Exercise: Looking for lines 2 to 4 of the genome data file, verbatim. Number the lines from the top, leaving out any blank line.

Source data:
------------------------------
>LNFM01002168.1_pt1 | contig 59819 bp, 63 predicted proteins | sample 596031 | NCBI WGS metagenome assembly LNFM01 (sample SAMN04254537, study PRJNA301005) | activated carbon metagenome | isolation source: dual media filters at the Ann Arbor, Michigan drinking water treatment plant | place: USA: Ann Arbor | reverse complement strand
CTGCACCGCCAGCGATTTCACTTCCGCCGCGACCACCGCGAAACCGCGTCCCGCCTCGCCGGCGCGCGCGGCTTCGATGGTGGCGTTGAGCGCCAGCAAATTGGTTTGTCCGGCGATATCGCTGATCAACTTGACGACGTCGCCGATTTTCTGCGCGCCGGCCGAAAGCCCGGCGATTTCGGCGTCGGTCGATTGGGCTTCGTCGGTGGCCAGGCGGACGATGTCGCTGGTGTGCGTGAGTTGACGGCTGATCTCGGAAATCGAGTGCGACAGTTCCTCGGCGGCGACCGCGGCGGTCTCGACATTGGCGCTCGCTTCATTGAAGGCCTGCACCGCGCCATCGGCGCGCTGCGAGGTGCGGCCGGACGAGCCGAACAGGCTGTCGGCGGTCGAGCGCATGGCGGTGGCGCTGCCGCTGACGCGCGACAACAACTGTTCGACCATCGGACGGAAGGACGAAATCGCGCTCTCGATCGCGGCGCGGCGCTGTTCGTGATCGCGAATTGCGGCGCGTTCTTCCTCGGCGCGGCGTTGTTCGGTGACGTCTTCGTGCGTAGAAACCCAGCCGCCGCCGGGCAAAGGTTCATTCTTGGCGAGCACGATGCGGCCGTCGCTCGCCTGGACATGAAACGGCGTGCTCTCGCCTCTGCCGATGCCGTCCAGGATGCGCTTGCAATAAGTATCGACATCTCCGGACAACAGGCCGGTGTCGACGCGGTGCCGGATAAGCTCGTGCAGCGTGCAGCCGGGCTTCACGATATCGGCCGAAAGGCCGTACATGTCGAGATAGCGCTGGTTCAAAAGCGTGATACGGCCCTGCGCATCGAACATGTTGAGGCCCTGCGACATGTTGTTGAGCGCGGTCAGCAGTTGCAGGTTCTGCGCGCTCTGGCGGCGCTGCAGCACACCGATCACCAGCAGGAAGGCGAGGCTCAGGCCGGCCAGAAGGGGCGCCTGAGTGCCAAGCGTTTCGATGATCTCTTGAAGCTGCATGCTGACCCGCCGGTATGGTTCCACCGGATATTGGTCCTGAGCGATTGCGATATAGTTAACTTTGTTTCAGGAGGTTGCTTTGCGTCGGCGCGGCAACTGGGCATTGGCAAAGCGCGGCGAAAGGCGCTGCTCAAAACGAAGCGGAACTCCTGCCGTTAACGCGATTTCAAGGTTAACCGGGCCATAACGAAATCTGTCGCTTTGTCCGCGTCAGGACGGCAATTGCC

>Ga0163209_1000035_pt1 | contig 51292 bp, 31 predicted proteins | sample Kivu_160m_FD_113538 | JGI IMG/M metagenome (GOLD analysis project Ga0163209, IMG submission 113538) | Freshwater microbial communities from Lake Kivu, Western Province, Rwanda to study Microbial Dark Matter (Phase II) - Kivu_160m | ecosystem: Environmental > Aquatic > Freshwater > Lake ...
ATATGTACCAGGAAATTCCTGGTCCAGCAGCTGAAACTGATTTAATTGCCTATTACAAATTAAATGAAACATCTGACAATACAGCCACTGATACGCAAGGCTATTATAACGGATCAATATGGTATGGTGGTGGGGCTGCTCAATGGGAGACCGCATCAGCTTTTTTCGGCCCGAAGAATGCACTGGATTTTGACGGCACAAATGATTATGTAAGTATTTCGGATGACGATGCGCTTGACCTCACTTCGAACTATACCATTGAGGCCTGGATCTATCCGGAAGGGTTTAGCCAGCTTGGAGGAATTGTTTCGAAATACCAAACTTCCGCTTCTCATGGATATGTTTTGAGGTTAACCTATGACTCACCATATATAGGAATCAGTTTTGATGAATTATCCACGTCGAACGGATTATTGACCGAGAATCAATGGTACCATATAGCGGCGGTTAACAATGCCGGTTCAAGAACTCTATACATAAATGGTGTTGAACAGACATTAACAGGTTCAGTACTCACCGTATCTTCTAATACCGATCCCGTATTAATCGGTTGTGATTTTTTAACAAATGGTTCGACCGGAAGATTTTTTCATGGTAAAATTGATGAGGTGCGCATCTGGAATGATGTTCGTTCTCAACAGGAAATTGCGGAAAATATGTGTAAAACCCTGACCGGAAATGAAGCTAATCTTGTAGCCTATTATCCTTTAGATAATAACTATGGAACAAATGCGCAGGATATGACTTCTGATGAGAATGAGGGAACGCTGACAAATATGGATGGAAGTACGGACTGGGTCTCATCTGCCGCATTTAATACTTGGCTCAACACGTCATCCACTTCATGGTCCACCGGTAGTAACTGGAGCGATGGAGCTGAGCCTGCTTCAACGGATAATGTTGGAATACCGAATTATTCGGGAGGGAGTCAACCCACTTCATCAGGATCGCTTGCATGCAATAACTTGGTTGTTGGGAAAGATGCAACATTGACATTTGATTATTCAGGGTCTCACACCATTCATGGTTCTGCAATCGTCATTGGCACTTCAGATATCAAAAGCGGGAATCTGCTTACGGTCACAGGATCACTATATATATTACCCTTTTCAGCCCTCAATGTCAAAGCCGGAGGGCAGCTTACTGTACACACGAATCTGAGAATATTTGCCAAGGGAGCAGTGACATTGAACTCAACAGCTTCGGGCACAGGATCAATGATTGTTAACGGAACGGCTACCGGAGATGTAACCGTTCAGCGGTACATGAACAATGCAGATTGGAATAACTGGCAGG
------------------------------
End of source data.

CTGCACCGCCAGCGATTTCACTTCCGCCGCGACCACCGCGAAACCGCGTCCCGCCTCGCCGGCGCGCGCGGCTTCGATGGTGGCGTTGAGCGCCAGCAAATTGGTTTGTCCGGCGATATCGCTGATCAACTTGACGACGTCGCCGATTTTCTGCGCGCCGGCCGAAAGCCCGGCGATTTCGGCGTCGGTCGATTGGGCTTCGTCGGTGGCCAGGCGGACGATGTCGCTGGTGTGCGTGAGTTGACGGCTGATCTCGGAAATCGAGTGCGACAGTTCCTCGGCGGCGACCGCGGCGGTCTCGACATTGGCGCTCGCTTCATTGAAGGCCTGCACCGCGCCATCGGCGCGCTGCGAGGTGCGGCCGGACGAGCCGAACAGGCTGTCGGCGGTCGAGCGCATGGCGGTGGCGCTGCCGCTGACGCGCGACAACAACTGTTCGACCATCGGACGGAAGGACGAAATCGCGCTCTCGATCGCGGCGCGGCGCTGTTCGTGATCGCGAATTGCGGCGCGTTCTTCCTCGGCGCGGCGTTGTTCGGTGACGTCTTCGTGCGTAGAAACCCAGCCGCCGCCGGGCAAAGGTTCATTCTTGGCGAGCACGATGCGGCCGTCGCTCGCCTGGACATGAAACGGCGTGCTCTCGCCTCTGCCGATGCCGTCCAGGATGCGCTTGCAATAAGTATCGACATCTCCGGACAACAGGCCGGTGTCGACGCGGTGCCGGATAAGCTCGTGCAGCGTGCAGCCGGGCTTCACGATATCGGCCGAAAGGCCGTACATGTCGAGATAGCGCTGGTTCAAAAGCGTGATACGGCCCTGCGCATCGAACATGTTGAGGCCCTGCGACATGTTGTTGAGCGCGGTCAGCAGTTGCAGGTTCTGCGCGCTCTGGCGGCGCTGCAGCACACCGATCACCAGCAGGAAGGCGAGGCTCAGGCCGGCCAGAAGGGGCGCCTGAGTGCCAAGCGTTTCGATGATCTCTTGAAGCTGCATGCTGACCCGCCGGTATGGTTCCACCGGATATTGGTCCTGAGCGATTGCGATATAGTTAACTTTGTTTCAGGAGGTTGCTTTGCGTCGGCGCGGCAACTGGGCATTGGCAAAGCGCGGCGAAAGGCGCTGCTCAAAACGAAGCGGAACTCCTGCCGTTAACGCGATTTCAAGGTTAACCGGGCCATAACGAAATCTGTCGCTTTGTCCGCGTCAGGACGGCAATTGCC

>Ga0163209_1000035_pt1 | contig 51292 bp, 31 predicted proteins | sample Kivu_160m_FD_113538 | JGI IMG/M metagenome (GOLD analysis project Ga0163209, IMG submission 113538) | Freshwater microbial communities from Lake Kivu, Western Province, Rwanda to study Microbial Dark Matter (Phase II) - Kivu_160m | ecosystem: Environmental > Aquatic > Freshwater > Lake ...
ATATGTACCAGGAAATTCCTGGTCCAGCAGCTGAAACTGATTTAATTGCCTATTACAAATTAAATGAAACATCTGACAATACAGCCACTGATACGCAAGGCTATTATAACGGATCAATATGGTATGGTGGTGGGGCTGCTCAATGGGAGACCGCATCAGCTTTTTTCGGCCCGAAGAATGCACTGGATTTTGACGGCACAAATGATTATGTAAGTATTTCGGATGACGATGCGCTTGACCTCACTTCGAACTATACCATTGAGGCCTGGATCTATCCGGAAGGGTTTAGCCAGCTTGGAGGAATTGTTTCGAAATACCAAACTTCCGCTTCTCATGGATATGTTTTGAGGTTAACCTATGACTCACCATATATAGGAATCAGTTTTGATGAATTATCCACGTCGAACGGATTATTGACCGAGAATCAATGGTACCATATAGCGGCGGTTAACAATGCCGGTTCAAGAACTCTATACATAAATGGTGTTGAACAGACATTAACAGGTTCAGTACTCACCGTATCTTCTAATACCGATCCCGTATTAATCGGTTGTGATTTTTTAACAAATGGTTCGACCGGAAGATTTTTTCATGGTAAAATTGATGAGGTGCGCATCTGGAATGATGTTCGTTCTCAACAGGAAATTGCGGAAAATATGTGTAAAACCCTGACCGGAAATGAAGCTAATCTTGTAGCCTATTATCCTTTAGATAATAACTATGGAACAAATGCGCAGGATATGACTTCTGATGAGAATGAGGGAACGCTGACAAATATGGATGGAAGTACGGACTGGGTCTCATCTGCCGCATTTAATACTTGGCTCAACACGTCATCCACTTCATGGTCCACCGGTAGTAACTGGAGCGATGGAGCTGAGCCTGCTTCAACGGATAATGTTGGAATACCGAATTATTCGGGAGGGAGTCAACCCACTTCATCAGGATCGCTTGCATGCAATAACTTGGTTGTTGGGAAAGATGCAACATTGACATTTGATTATTCAGGGTCTCACACCATTCATGGTTCTGCAATCGTCATTGGCACTTCAGATATCAAAAGCGGGAATCTGCTTACGGTCACAGGATCACTATATATATTACCCTTTTCAGCCCTCAATGTCAAAGCCGGAGGGCAGCTTACTGTACACACGAATCTGAGAATATTTGCCAAGGGAGCAGTGACATTGAACTCAACAGCTTCGGGCACAGGATCAATGATTGTTAACGGAACGGCTACCGGAGATGTAACCGTTCAGCGGTACATGAACAATGCAGATTGGAATAACTGGCAGG